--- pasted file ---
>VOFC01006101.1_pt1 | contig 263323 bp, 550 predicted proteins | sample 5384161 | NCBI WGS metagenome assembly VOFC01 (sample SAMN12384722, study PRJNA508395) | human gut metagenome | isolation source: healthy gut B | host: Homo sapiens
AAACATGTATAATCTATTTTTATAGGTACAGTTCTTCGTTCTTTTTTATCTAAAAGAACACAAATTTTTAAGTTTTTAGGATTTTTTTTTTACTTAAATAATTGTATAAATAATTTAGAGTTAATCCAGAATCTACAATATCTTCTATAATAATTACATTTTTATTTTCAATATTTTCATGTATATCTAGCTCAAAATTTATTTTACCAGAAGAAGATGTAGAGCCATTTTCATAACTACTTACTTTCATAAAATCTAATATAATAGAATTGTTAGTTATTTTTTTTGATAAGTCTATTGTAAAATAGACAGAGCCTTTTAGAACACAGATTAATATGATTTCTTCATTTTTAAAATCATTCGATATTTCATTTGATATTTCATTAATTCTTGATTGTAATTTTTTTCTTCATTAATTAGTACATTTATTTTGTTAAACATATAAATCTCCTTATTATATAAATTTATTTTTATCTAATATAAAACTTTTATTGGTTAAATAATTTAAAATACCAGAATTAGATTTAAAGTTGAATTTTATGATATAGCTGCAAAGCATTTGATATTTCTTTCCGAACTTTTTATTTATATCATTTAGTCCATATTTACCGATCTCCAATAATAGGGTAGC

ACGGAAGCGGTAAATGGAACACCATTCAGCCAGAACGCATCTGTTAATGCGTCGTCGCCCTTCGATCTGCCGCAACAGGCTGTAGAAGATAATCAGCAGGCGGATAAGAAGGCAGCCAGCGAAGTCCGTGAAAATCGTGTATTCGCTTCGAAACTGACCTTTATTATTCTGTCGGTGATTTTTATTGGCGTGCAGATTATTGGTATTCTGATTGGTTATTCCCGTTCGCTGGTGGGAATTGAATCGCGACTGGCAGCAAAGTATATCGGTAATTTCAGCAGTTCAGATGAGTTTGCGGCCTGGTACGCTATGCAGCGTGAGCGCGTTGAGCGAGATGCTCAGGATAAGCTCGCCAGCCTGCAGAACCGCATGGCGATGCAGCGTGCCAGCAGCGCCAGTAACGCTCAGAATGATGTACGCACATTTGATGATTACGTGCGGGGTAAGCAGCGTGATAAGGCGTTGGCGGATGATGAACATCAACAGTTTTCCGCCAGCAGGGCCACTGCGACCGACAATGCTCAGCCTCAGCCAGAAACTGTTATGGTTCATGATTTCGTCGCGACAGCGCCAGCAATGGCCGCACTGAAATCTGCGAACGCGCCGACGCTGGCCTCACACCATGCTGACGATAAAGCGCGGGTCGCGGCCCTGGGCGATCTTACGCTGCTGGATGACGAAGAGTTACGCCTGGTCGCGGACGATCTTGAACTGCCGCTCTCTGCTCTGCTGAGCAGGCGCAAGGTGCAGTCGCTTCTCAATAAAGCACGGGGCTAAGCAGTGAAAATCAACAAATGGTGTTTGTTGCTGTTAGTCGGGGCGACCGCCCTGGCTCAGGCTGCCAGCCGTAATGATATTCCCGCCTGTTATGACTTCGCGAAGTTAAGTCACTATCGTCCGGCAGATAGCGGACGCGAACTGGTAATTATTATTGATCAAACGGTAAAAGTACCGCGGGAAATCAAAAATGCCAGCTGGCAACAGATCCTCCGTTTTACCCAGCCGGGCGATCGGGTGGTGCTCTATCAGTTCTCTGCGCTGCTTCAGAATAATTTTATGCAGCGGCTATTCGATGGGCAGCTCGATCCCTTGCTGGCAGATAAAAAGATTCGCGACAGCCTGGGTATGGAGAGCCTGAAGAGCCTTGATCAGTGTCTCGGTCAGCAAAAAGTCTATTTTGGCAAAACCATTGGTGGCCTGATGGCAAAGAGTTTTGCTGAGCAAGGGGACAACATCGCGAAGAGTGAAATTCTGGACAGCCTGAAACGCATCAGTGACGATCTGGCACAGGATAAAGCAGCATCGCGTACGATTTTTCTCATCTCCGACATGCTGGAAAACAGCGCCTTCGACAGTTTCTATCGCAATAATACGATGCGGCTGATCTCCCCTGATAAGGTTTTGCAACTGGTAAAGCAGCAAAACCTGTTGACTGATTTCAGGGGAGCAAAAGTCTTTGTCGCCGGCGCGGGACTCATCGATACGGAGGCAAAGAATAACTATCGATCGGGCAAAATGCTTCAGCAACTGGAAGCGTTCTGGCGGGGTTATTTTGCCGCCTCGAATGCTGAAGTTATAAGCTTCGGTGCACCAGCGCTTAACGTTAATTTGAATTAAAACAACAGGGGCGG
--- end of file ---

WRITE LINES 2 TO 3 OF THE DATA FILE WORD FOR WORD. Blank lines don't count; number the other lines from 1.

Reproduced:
AAACATGTATAATCTATTTTTATAGGTACAGTTCTTCGTTCTTTTTTATCTAAAAGAACACAAATTTTTAAGTTTTTAGGATTTTTTTTTTACTTAAATAATTGTATAAATAATTTAGAGTTAATCCAGAATCTACAATATCTTCTATAATAATTACATTTTTATTTTCAATATTTTCATGTATATCTAGCTCAAAATTTATTTTACCAGAAGAAGATGTAGAGCCATTTTCATAACTACTTACTTTCATAAAATCTAATATAATAGAATTGTTAGTTATTTTTTTTGATAAGTCTATTGTAAAATAGACAGAGCCTTTTAGAACACAGATTAATATGATTTCTTCATTTTTAAAATCATTCGATATTTCATTTGATATTTCATTAATTCTTGATTGTAATTTTTTTCTTCATTAATTAGTACATTTATTTTGTTAAACATATAAATCTCCTTATTATATAAATTTATTTTTATCTAATATAAAACTTTTATTGGTTAAATAATTTAAAATACCAGAATTAGATTTAAAGTTGAATTTTATGATATAGCTGCAAAGCATTTGATATTTCTTTCCGAACTTTTTATTTATATCATTTAGTCCATATTTACCGATCTCCAATAATAGGGTAGC

ACGGAAGCGGTAAATGGAACACCATTCAGCCAGAACGCATCTGTTAATGCGTCGTCGCCCTTCGATCTGCCGCAACAGGCTGTAGAAGATAATCAGCAGGCGGATAAGAAGGCAGCCAGCGAAGTCCGTGAAAATCGTGTATTCGCTTCGAAACTGACCTTTATTATTCTGTCGGTGATTTTTATTGGCGTGCAGATTATTGGTATTCTGATTGGTTATTCCCGTTCGCTGGTGGGAATTGAATCGCGACTGGCAGCAAAGTATATCGGTAATTTCAGCAGTTCAGATGAGTTTGCGGCCTGGTACGCTATGCAGCGTGAGCGCGTTGAGCGAGATGCTCAGGATAAGCTCGCCAGCCTGCAGAACCGCATGGCGATGCAGCGTGCCAGCAGCGCCAGTAACGCTCAGAATGATGTACGCACATTTGATGATTACGTGCGGGGTAAGCAGCGTGATAAGGCGTTGGCGGATGATGAACATCAACAGTTTTCCGCCAGCAGGGCCACTGCGACCGACAATGCTCAGCCTCAGCCAGAAACTGTTATGGTTCATGATTTCGTCGCGACAGCGCCAGCAATGGCCGCACTGAAATCTGCGAACGCGCCGACGCTGGCCTCACACCATGCTGACGATAAAGCGCGGGTCGCGGCCCTGGGCGATCTTACGCTGCTGGATGACGAAGAGTTACGCCTGGTCGCGGACGATCTTGAACTGCCGCTCTCTGCTCTGCTGAGCAGGCGCAAGGTGCAGTCGCTTCTCAATAAAGCACGGGGCTAAGCAGTGAAAATCAACAAATGGTGTTTGTTGCTGTTAGTCGGGGCGACCGCCCTGGCTCAGGCTGCCAGCCGTAATGATATTCCCGCCTGTTATGACTTCGCGAAGTTAAGTCACTATCGTCCGGCAGATAGCGGACGCGAACTGGTAATTATTATTGATCAAACGGTAAAAGTACCGCGGGAAATCAAAAATGCCAGCTGGCAACAGATCCTCCGTTTTACCCAGCCGGGCGATCGGGTGGTGCTCTATCAGTTCTCTGCGCTGCTTCAGAATAATTTTATGCAGCGGCTATTCGATGGGCAGCTCGATCCCTTGCTGGCAGATAAAAAGATTCGCGACAGCCTGGGTATGGAGAGCCTGAAGAGCCTTGATCAGTGTCTCGGTCAGCAAAAAGTCTATTTTGGCAAAACCATTGGTGGCCTGATGGCAAAGAGTTTTGCTGAGCAAGGGGACAACATCGCGAAGAGTGAAATTCTGGACAGCCTGAAACGCATCAGTGACGATCTGGCACAGGATAAAGCAGCATCGCGTACGATTTTTCTCATCTCCGACATGCTGGAAAACAGCGCCTTCGACAGTTTCTATCGCAATAATACGATGCGGCTGATCTCCCCTGATAAGGTTTTGCAACTGGTAAAGCAGCAAAACCTGTTGACTGATTTCAGGGGAGCAAAAGTCTTTGTCGCCGGCGCGGGACTCATCGATACGGAGGCAAAGAATAACTATCGATCGGGCAAAATGCTTCAGCAACTGGAAGCGTTCTGGCGGGGTTATTTTGCCGCCTCGAATGCTGAAGTTATAAGCTTCGGTGCACCAGCGCTTAACGTTAATTTGAATTAAAACAACAGGGGCGG